Bieber Account Hack, Service Crash Land Twitter in Hot Water
Micro-blogging site Twitter has become one of the most important social media platforms on the web. With over 645 million registered users sending out approximately 58 million tweets a day, it’s no wonder that the social media company has found a lot of financial success since going public in November 2013. Quite simply, marketers know that Twitter is a popular watering hole where they can share their products and earn some new customers.
The Social Media Giant Has Been on a Roll
Since the first quarter of 2012, Twitter’s user base has steadily grown. In the one year period from Q4 2012 to the same time in 2013, the service added 60 million active users. Most exciting for the company was the fact that as they expanded their user-base, so, too, did their revenues grow. Year over year, Twitter’s revenue has grown by 116%, eclipsing $243 million in Q4 of last year. Despite estimates that their earnings will drop to someplace between $230 and $240 million this quarter, most predict 2014 will be a banner year for the service — or will it?
Attack on the Biebs
Pop icon and all-around class act Justin Bieber had his Twitter account hacked a few days ago. The hacker tweeted, “Justin Bieber Cemberbut?” Apparently, the Indonesian phrase is trying to prod the newly minted criminal to smile more in the face of adversity. The Biebs quickly regained control of his account, informing all of his 50 million followers that he had been hacked and asking them not to click another tweet sent by his account encouraging users to install the ShootingStarPro app on their systems. The move likely saved his followers from similar hacking incidents.
This isn’t the first time a high-profile user has been hacked on the service, and it’s not the first time such an event has called the overall usability of Twitter into question. With an increasing number of phishing scams, keyloggers, and cloned Twitter servers built by scammers out there, it’s unlikely Twitter hacks will become extinct anytime soon, despite how easy it is to set up two-step verification and spot a fake Twitter log-in page.
Concerns Over Reliability of the Service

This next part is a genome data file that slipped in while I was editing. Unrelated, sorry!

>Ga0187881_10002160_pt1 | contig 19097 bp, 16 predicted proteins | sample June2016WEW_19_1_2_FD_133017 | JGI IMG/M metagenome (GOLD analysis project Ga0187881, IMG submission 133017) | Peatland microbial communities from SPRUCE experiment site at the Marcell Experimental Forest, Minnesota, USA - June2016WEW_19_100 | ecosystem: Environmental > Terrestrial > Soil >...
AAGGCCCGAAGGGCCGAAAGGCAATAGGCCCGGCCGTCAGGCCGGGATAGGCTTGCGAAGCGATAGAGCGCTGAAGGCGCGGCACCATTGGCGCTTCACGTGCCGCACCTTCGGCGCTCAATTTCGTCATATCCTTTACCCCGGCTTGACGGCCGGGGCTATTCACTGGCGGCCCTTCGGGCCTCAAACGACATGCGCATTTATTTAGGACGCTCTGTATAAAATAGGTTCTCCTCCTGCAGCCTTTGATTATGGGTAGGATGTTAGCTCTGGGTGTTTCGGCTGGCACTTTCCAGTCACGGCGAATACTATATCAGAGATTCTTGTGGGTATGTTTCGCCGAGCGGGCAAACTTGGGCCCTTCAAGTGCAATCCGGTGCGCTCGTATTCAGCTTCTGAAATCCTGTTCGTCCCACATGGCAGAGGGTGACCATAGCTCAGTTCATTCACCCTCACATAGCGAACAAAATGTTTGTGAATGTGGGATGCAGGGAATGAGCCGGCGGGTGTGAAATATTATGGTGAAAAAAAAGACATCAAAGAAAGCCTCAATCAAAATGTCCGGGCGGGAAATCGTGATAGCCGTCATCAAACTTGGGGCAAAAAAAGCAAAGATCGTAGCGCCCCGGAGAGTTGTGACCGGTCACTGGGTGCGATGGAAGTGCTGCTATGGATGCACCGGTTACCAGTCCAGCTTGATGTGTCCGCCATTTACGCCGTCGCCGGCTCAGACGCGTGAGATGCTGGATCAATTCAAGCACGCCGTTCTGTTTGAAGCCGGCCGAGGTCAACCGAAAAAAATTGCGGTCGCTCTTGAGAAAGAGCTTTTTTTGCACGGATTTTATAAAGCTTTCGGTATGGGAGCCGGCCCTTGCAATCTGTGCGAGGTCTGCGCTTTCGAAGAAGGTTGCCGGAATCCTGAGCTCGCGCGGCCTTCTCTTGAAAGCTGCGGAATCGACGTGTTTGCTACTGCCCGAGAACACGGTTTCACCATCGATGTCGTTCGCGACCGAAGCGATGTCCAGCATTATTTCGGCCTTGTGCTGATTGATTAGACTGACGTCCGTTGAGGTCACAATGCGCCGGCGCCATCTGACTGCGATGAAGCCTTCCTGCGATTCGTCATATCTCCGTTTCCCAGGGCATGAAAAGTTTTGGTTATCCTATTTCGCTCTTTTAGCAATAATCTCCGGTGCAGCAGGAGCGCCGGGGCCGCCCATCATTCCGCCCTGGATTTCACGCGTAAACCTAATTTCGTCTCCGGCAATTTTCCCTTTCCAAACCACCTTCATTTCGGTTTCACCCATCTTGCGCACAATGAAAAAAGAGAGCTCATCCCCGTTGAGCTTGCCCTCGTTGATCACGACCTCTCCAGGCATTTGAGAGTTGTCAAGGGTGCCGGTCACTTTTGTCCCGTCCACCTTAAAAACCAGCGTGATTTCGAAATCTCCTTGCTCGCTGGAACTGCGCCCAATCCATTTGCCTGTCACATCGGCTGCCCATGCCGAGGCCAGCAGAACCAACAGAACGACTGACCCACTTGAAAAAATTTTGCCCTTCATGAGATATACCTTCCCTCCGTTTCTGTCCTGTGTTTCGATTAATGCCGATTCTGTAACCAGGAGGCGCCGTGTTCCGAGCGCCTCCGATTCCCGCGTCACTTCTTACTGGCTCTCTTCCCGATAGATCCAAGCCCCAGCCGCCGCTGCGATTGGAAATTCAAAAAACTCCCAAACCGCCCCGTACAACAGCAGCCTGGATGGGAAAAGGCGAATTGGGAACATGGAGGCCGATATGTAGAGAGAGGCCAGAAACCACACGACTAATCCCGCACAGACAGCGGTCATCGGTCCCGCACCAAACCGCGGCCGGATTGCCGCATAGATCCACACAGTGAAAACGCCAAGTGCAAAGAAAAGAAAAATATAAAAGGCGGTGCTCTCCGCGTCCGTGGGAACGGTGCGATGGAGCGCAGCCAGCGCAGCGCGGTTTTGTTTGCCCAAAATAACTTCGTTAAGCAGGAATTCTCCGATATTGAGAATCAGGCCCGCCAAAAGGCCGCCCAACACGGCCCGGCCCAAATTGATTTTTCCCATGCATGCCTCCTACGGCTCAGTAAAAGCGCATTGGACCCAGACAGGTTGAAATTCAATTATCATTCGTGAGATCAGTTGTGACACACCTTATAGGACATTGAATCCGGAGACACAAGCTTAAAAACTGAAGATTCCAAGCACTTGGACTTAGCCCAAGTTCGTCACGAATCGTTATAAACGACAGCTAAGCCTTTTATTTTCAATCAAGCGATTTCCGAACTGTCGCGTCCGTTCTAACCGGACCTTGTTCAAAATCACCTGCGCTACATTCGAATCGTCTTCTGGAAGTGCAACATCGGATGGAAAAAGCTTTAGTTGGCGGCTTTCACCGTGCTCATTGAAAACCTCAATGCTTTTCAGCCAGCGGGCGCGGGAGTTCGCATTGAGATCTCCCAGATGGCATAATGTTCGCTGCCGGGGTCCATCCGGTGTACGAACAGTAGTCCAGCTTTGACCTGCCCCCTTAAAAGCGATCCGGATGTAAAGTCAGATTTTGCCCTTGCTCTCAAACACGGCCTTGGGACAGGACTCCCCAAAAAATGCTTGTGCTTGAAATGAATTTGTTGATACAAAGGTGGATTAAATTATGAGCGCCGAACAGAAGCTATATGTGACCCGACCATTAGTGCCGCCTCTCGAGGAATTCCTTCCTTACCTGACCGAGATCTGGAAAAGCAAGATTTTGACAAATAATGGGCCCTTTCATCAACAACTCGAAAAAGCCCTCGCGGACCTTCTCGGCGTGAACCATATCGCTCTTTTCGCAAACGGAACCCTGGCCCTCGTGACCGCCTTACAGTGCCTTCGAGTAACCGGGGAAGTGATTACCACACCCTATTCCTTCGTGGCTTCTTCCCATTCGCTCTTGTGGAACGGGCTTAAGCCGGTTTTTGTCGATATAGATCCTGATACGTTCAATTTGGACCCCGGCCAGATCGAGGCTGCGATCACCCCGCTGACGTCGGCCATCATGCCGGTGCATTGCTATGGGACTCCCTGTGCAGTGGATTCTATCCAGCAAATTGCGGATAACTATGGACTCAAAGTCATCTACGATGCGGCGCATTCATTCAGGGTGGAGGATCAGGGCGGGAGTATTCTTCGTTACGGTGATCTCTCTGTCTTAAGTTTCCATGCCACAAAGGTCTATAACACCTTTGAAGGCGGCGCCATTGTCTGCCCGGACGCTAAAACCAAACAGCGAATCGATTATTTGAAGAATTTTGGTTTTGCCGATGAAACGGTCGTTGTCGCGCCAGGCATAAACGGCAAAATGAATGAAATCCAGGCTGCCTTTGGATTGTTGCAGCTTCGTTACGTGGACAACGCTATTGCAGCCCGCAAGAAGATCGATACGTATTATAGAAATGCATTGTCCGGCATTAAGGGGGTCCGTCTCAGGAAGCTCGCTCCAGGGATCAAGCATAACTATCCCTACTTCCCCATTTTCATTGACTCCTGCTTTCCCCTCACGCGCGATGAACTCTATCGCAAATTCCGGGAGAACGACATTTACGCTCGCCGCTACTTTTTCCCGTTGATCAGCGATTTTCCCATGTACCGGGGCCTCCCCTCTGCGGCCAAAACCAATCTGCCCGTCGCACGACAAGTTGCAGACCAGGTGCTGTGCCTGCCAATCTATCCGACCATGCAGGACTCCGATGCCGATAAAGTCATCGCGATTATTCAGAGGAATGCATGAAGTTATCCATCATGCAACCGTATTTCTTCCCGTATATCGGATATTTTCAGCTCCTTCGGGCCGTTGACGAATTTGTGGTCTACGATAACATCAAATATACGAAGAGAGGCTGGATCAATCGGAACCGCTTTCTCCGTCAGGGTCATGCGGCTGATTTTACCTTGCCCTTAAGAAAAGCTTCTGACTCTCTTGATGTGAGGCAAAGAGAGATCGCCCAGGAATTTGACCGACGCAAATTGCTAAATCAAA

Security isn’t the only issue users are having to face these days. The popular service suffered yet another lengthy service outage on Tuesday, leaving its hundreds of millions of users unable to craft snark, wit, and undeserved venom-filled tweets toward other users into 140-characters or less for hours. Of course, that may sound like a non-issue, but part of Twitter’s draw is that it isn’t purely a center for the inane or the self-aggrandizing — that’s arguably what distinguishes the service from Facebook.
Twitter is increasingly a source for news, as evidenced by the 59% of journalists worldwide who use the service to gather sources and disseminate news. More than anything else, this is what keeps people flocking to Twitter. If the service continues to be unreliable, it might make more sense for marketers to give in to Facebook’s continued attempts to steal the little blue bird’s thunder.
“Having recently launched it’s IPO, and considering the growing number of users on Twitter, security could be a threat to its success financially, and in the public perception, explains Stacie Foster, marketing associate at Archer Communications.”
With security becoming a mounting issue and Twitter’s reliability rightly being called into question — Seriously, how many times can a service go down in a year? — it’s no surprise that Twitter’s growth is starting to slow. If you make your money by being a real-time source for news but people are losing access to their accounts or the service entirely, what else can you expect?